Illiana Expressway in hunt for private investors

2013-03-14T11:36:00Z Illiana Expressway in hunt for private investorsKeith Benman, (219) 933-3326

Illiana Expressway planners have an aggressive schedule for bringing in private investors to build the road, releasing a timeline Thursday calling for a public-private partnership deal to be signed by the end of 2014.

That is even before all land acquisitions would be completed for the almost 60-mile toll road stretching from Interstate 65 in Indiana to Interstate 55 in Illinois.

"We are starting that outreach now," Illinois Department of Transportation Project Manager Steve Schilke told about 60 municipal officials from both states in Peotone. "We are seeing what that interest is around the country."

The Illinois Department of Transportation already has put out a notice of intent to hire financial adviser Ernst & Young, of New York, and law firm Mayer Brown, of Chicago, to arrange a deal. Indiana, which already has a significant public-private road project under way, retains KPMG, of Montvale, N.J., for the job.

The two state transportation agencies hope to host an industry-wide forum in April or May to attract and gauge interest for the Illiana Expressway, Schilke said. A similar meeting for the Ohio River bridges projects between Indiana and Kentucky drew more than 500 interested bankers and financiers.

The route chosen by planners for the Illiana Expressway starts at I-65 just south of 153rd Avenue and runs between Lowell and Cedar Lake before heading almost directly west to Wilmington, Ill., where it would join I-55.

Local officials at the meeting Thursday at the Will County Fair Atrium also received updates on north-south roads slated for closure if the Illiana Expressway is built.

Following a February meeting with emergency responders, police and Lake County officials, several roads slated for closure are now on the "open" list planners are putting together.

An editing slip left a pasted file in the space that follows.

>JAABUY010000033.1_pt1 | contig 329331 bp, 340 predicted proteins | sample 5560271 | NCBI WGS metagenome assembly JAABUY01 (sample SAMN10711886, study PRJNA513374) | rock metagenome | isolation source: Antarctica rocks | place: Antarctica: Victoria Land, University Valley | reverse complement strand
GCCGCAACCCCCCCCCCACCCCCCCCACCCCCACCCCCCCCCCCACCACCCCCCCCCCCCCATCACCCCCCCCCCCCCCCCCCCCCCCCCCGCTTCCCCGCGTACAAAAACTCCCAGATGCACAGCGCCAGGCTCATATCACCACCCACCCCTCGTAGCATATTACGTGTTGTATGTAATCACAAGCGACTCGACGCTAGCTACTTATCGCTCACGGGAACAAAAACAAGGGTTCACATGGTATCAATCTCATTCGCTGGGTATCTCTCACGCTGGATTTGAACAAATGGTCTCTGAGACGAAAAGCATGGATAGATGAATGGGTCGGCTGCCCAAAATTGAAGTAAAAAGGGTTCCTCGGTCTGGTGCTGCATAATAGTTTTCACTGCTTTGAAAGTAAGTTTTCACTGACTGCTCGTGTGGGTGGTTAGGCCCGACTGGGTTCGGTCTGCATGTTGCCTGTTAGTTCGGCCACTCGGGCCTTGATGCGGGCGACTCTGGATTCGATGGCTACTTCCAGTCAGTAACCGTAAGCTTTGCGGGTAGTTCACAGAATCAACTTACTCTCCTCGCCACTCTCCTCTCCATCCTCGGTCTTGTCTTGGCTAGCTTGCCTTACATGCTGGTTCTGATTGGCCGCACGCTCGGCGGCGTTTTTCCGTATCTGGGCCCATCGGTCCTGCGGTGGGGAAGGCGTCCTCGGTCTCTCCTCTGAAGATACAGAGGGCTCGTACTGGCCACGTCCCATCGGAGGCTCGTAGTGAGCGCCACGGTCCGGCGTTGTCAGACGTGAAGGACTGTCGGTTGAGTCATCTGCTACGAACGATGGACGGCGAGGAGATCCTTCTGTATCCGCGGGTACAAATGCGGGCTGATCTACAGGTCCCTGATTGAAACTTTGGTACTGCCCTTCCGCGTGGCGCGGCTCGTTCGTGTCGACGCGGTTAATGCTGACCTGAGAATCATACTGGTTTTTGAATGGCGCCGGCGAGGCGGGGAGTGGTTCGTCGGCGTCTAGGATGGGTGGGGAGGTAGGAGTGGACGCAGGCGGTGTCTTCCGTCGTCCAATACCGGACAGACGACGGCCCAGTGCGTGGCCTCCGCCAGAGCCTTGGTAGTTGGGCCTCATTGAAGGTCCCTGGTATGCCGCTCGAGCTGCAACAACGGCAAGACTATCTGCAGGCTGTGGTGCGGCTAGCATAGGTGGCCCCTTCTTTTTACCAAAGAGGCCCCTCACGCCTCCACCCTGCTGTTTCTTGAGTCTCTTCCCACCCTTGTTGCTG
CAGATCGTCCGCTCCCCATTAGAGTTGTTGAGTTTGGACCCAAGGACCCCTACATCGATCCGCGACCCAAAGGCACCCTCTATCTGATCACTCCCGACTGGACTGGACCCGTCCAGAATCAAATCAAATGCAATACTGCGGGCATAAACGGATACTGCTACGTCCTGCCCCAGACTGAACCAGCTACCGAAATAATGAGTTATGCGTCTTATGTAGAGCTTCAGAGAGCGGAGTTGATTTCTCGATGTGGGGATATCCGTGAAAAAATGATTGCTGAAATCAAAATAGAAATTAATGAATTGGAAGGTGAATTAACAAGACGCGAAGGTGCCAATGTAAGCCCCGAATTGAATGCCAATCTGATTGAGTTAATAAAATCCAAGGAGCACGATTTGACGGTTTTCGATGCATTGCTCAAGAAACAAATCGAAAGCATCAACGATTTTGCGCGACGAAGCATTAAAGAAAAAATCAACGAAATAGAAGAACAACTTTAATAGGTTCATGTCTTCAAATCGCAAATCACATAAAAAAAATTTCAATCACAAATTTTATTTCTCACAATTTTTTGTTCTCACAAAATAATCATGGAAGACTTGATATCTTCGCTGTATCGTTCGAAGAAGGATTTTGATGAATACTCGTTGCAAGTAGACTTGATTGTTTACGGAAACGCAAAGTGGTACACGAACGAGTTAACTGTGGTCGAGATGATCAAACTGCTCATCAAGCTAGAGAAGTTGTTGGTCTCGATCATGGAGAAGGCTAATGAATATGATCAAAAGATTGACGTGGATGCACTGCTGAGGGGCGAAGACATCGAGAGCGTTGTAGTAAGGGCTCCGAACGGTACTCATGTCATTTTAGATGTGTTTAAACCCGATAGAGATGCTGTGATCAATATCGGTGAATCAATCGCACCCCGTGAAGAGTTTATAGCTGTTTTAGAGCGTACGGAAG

Under the version released at Thursday's meeting, Cline Avenue, Holtz Road, and Mississippi Street will remain open. The three had been slated for closure. State Line Road, Parrish Avenue, Morris and Mount streets also remain open.

"What you have seen from then until now is major changes in Indiana," Schilke said. "That's what this process is all about."

There also will be changes in the 2,000-foot wide corridor that now makes up the expressway route as it is narrowed to a 400-foot corridor, Schilke said.

A public meeting is tentatively scheduled for April 16 in Indiana to give people updates on the road. Two days later, a similar meeting is tentatively planned for Illinois. The exact time and place is yet to be determined.

Landowner meetings held last month attracted 850 people, but up to 50 percent of land owners within the corridor have yet to come in for a meeting or give their names to IDOT or the Indiana Department of Transportation, Schilke said.

South Lake County resident Ted Gross, who lives right next to a planned interchange on Ind. 55, said the Illiana Expressway planning process continues to come up short. After Thursday's meeting, he said the closing of critical roads is just one example of the harm the expressway will do.

"As far as I'm concerned, all these road closings, when it comes to ambulances, police, school buses, it just takes away all your entrances and exits," he said.


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